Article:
BD athlete Fred Nicole interview with PlanetMountain.com
Black Diamond athlete and bouldering icon Fred Nicole sat down for an interview with PlanetMountain.com. Below is an excerpt from that great interview that is sure to inspire all climbers. To read the full interview, click here.
[Fred Nicole, Mandala (v12), Buttermilks, California. Photo: Fred Nicole archives]
There are no two ways about it: think of bouldering and Fred Nicole immediately springs to mind. Ever since he first started bouldering in 1987 together with his brother François, there have been few climbers who have dominated and influenced this tight-knit scene as convincingly and consistently as Frédéric and the countless beautiful and difficult problems put up all across the globe during the last quarter of a century are testament to the Swissman's vision and ability. As it happens, Nicole also has an excellent track record in sport climbing – he shocked the scene in 1987 when, still unknown, along with his brother he repeated Patrick Berhault's Le toit d’Auguste 8b+. And six years later he established the world's third 9a, Bain de Sang. But his main love remains linked to a crashpad and toothbrush, and important stepping stones obviously include La danse des Balrogs, the world's first 8B in 1992 and Radja, the world's first 8B+ four years later. This boundary was extended further still at the turn of the millennium with Dreamtime at Cresciano, which first broke into the mythical and unheard of 8C grade and, a bit like Midnight Lightening at Yosemite in its heyday, has come to represent a benchmark, must-do problem for the best of the best. Fred Nicole's vertical search continues to this day. In the forest. In the desert. Fontainebleau, Hueco, Cresciano, Rocklands, India. Wherever. The name of his game is exploring, together with his life partner Mary Gabrielli. In harmony with nature, as respectful as possible.
Fred, you've been climbing for over a quarter of a century...
Yes, but I've always had other interests beside climbing and bouldering such as drawing, painting, reading and even writing a little. I’m also worried and concerned about the current environmental situation as well as the social and humanitarian issues we are facing in this world. I think that we are living through crucial times and we need some new values to evolve.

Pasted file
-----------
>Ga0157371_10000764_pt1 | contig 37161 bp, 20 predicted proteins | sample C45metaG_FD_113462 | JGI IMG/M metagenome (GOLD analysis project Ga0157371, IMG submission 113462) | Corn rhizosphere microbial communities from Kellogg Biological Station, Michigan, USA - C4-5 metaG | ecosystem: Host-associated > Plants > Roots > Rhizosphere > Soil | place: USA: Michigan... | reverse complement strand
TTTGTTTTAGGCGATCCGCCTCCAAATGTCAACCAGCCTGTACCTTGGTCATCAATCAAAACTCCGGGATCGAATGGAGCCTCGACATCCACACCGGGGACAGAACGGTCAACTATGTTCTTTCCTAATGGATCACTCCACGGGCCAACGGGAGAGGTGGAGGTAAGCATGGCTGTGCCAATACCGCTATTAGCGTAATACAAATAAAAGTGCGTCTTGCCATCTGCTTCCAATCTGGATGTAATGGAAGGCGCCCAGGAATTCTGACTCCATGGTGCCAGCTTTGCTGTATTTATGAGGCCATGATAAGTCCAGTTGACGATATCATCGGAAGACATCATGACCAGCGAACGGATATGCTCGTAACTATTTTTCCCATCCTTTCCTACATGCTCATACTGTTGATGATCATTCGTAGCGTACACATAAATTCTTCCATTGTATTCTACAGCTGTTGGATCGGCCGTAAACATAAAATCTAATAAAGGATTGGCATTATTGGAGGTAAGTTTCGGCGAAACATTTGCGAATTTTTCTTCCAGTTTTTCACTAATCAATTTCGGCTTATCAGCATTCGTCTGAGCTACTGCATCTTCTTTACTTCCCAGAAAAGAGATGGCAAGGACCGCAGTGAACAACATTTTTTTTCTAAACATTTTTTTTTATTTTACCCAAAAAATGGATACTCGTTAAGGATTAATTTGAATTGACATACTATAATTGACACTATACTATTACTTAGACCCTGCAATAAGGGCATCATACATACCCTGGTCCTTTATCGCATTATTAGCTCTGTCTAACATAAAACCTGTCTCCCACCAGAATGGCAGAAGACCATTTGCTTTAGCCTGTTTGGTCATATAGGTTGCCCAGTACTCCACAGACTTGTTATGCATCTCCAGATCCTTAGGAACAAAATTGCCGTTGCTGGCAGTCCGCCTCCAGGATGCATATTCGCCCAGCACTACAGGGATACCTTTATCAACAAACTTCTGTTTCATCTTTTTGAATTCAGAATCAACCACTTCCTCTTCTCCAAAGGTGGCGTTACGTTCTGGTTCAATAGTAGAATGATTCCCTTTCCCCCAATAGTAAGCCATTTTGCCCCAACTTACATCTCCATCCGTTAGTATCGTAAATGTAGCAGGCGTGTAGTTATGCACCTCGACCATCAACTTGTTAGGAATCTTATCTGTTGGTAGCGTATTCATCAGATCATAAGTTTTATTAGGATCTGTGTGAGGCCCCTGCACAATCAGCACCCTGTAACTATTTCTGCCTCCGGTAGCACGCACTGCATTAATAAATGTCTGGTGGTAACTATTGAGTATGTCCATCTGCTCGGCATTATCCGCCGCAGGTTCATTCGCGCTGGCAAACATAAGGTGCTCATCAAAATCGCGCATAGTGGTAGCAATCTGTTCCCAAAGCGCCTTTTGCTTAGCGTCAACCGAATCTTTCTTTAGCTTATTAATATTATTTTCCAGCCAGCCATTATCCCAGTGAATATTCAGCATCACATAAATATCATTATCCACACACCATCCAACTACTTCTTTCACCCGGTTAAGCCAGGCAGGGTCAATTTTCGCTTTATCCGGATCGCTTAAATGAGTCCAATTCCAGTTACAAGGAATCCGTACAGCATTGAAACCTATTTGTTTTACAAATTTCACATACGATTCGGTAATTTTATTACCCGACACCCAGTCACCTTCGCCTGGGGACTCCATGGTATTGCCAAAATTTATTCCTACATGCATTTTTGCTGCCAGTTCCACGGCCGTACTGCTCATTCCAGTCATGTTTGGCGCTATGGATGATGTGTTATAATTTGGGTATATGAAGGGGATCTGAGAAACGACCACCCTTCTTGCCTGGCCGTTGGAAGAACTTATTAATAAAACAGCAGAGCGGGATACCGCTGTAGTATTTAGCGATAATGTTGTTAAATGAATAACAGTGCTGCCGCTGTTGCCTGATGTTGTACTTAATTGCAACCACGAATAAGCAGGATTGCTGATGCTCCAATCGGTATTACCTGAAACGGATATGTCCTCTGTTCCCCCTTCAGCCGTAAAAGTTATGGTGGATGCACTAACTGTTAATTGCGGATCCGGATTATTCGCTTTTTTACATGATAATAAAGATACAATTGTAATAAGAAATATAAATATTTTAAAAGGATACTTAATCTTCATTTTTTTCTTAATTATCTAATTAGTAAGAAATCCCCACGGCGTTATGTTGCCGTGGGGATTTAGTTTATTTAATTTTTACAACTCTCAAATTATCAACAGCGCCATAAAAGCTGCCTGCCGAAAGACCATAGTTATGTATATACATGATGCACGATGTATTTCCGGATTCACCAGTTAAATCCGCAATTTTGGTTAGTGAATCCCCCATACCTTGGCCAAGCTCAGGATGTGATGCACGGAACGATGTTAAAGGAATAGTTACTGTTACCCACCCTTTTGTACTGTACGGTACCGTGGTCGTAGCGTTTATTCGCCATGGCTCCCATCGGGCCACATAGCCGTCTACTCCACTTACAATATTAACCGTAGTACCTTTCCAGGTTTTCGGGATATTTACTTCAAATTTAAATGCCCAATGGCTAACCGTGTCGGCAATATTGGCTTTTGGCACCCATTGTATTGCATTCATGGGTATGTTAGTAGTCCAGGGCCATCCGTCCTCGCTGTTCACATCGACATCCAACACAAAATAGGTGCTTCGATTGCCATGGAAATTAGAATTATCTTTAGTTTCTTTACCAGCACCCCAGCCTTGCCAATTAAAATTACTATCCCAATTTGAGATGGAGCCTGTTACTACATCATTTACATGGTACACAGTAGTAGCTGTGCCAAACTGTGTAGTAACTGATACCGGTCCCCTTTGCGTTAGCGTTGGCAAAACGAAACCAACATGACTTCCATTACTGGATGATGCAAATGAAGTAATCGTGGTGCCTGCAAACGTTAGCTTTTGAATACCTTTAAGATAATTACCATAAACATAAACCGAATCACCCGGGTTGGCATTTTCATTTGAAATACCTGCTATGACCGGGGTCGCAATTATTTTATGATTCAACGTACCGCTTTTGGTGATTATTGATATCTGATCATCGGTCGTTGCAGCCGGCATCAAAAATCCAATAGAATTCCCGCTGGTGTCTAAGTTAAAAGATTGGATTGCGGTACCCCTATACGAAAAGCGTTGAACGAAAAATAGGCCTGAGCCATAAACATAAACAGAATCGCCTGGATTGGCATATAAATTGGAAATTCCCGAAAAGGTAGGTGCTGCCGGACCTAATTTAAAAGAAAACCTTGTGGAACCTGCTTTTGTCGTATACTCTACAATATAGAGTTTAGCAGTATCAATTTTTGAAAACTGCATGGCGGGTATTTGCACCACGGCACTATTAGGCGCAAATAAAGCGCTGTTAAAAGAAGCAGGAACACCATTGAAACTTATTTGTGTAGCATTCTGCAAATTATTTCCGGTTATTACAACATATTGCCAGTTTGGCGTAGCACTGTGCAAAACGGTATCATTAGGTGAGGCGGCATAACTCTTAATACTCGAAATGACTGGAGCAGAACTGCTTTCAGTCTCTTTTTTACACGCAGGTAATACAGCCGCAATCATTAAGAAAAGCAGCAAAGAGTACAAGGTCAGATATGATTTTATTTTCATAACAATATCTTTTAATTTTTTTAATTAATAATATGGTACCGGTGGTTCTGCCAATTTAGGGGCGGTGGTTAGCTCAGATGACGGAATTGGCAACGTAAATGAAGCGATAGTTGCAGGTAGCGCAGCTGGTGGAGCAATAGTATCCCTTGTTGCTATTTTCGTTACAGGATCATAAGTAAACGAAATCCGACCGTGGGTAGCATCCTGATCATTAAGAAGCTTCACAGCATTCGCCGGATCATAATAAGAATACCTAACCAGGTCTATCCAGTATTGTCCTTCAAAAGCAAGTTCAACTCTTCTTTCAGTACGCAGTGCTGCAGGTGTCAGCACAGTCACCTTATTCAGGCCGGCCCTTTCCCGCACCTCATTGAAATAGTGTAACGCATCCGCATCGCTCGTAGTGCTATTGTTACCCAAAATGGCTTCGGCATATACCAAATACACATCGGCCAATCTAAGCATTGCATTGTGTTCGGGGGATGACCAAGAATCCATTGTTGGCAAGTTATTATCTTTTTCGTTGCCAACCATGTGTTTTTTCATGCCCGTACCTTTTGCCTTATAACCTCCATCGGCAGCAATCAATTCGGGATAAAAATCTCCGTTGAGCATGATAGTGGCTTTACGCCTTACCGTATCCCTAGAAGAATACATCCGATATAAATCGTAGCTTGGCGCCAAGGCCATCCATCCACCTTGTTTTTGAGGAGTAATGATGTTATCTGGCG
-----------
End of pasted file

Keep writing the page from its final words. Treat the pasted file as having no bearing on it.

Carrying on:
Well, you've immediately put things into a wider perspective.
I try to be active, by avoiding plastic, recycling as much as possible, using public transport, trying to drive with at least one passenger in a car (I suppose most of the time I’m the passenger). There can be no doubt that we have to reduce our impact on a global scale. I support some organisations such as ”Greenpeace”, ”WWF”, ”Terre des hommes”, and a few other activist groups. On a climbing scale of things we can do a lot. Obvious things like following trails to minimise erosion, taking all our trash back (cigarettes, toilet paper, plastic bags, bottles etc.). We should be careful when cleaning boulders, not cut down entire trees just to do a new line...
So what must a problem have to be beautiful?
There are no specific rules to define a beautiful problem. A sit down start can be great and can climb much better than any stand-up and vice-versa. It's a subjective choice in my opinion; all rocks are a gift from mother earth. Every boulder is so different and offers so many possibilities that it's impossible to define what make it worth climbing and what doesn't.
When you pack your rucksack and set off with your crashpad, what is your golden bouldering rule?
I don’t have the golden rule! Everyday is so different! What I try to do everywhere is to be aware of our environment and other human beings. I suppose my message is: be as open minded and respectful as possible!